You don't need a special mic to measure inside of a radius.  You can get balls to attach to your existing od mic so that it can measure on a radius.  You then only need subtract the diameter of the ball.  In a pinch, a ball bearing and some tape gets the job done.


You need to be very careful when measuring the thickness of "tri-metal" bearing surfaces.   The plated, overlay, lead/indium layer on Vandervell/Mahle Motorsport bearings is easily dented and can give an erroneous reading.   The bearing manufacturer calls this: embedability.   It is to trap foreign particles in this layer.   On the other hand, bearings made from Clevite 77 material have a much higher surface hardness.

The best method I have used to measure bearing thickness is to use a special micrometer with a flat anvil and a ground rod.   In a pinch, a regular micrometer and a hardened and ground dowel pin can be substituted.    I tend to use a .250" or a .500" dowel pin to make the subtraction math simple.   Industrial supply houses occasionally list them as "die pins", for stamping dies.  They are typically available in std size, +.0005" o/s, and +.001" o/s and various undersizes, just to keep it complicated.   I have a buddy who does centerless grinding of gages, for tool and die machinists.   I get any size I need from him.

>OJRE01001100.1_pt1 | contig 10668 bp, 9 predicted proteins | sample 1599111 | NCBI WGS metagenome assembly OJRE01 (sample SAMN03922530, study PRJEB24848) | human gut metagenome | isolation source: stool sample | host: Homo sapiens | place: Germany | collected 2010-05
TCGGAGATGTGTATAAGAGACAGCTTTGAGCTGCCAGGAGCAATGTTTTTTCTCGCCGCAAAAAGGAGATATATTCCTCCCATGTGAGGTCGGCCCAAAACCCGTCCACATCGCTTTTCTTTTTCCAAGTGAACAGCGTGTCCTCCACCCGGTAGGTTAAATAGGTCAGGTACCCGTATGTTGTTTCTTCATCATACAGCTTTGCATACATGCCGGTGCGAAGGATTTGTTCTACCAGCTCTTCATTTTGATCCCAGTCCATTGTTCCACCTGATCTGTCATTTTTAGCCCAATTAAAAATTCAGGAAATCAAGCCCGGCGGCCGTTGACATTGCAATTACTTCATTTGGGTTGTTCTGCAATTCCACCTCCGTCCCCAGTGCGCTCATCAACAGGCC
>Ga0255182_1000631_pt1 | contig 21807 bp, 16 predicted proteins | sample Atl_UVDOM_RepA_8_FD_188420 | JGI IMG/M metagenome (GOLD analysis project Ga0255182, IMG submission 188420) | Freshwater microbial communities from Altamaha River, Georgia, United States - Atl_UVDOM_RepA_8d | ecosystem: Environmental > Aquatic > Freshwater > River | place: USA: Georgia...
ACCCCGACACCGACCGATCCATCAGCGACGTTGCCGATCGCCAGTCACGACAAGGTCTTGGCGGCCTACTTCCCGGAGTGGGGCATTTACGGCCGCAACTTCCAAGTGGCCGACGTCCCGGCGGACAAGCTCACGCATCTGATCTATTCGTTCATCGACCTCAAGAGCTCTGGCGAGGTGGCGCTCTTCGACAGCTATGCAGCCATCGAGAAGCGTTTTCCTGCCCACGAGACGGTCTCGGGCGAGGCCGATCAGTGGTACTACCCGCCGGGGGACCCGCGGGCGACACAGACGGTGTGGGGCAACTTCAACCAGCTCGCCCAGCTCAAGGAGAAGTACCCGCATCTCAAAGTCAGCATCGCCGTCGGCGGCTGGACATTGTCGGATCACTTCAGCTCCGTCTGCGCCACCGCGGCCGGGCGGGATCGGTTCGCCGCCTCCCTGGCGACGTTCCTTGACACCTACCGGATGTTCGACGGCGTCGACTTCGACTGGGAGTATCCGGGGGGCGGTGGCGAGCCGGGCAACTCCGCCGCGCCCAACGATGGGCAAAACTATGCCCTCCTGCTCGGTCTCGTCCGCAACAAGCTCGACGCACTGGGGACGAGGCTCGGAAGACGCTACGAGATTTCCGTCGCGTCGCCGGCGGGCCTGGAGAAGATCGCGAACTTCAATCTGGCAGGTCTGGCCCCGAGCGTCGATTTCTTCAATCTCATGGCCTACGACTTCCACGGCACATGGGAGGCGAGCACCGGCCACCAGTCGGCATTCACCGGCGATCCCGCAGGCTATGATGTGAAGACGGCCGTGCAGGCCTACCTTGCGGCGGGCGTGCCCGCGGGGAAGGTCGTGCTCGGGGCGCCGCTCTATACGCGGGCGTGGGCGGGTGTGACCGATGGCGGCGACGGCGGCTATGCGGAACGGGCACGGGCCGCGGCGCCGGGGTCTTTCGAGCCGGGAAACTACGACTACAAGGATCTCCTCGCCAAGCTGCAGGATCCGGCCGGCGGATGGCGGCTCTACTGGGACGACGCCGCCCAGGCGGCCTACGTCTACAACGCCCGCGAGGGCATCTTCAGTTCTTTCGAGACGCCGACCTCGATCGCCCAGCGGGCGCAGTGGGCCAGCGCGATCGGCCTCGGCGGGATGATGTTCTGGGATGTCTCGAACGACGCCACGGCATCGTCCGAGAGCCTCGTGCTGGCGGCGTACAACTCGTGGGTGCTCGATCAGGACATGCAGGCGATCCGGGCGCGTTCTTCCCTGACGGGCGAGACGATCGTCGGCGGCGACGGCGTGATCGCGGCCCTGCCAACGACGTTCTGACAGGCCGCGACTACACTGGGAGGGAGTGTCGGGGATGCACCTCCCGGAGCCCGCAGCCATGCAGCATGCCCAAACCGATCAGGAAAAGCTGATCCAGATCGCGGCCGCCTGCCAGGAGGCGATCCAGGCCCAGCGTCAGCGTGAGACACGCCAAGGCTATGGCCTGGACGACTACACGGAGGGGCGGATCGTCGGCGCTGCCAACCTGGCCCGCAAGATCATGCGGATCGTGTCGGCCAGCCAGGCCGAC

:cheers:
Fordboy
I used to be a people person.  But people changed that relationship.

"There is nothing permanent except change."    Heraclitus

"Only two things are infinite, the universe and human stupidity, and I'm not sure about the former."     Albert Einstein

Offline fordboy628

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Re: Team Go Dog, Go! Modified Partial Streamliners
« Reply #2288 on: January 23, 2016, 06:15:41 AM »
Here is a tech bulletin from Clevite that explains why bearings are eccentrically shaped, and how and where to measure them.

http://www.stealth316.com/misc/clevite-eng-bearing-fund-p4.pdf

 :cheers:
Fordboy
I used to be a people person.  But people changed that relationship.

"There is nothing permanent except change."    Heraclitus

"Only two things are infinite, the universe and human stupidity, and I'm not sure about the former."     Albert Einstein

Offline tauruck

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Re: Team Go Dog, Go! Modified Partial Streamliners
« Reply #2289 on: January 23, 2016, 07:29:52 AM »
Thanks Mark.
I saved the PDF. :cheers:

Offline Polyhead

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Re: Team Go Dog, Go! Modified Partial Streamliners
« Reply #2290 on: January 23, 2016, 07:19:50 PM »
Here are the rod journal to shell clearances.  White coded shells, they give the loosest fit, are recommended for racing.  It seems I installed red coded shells based on measurement.  The damaged shell was on the left journal which had the tightest clearances.  I always install white shells and my records say this.  Maybe the shells I installed were mislabeled.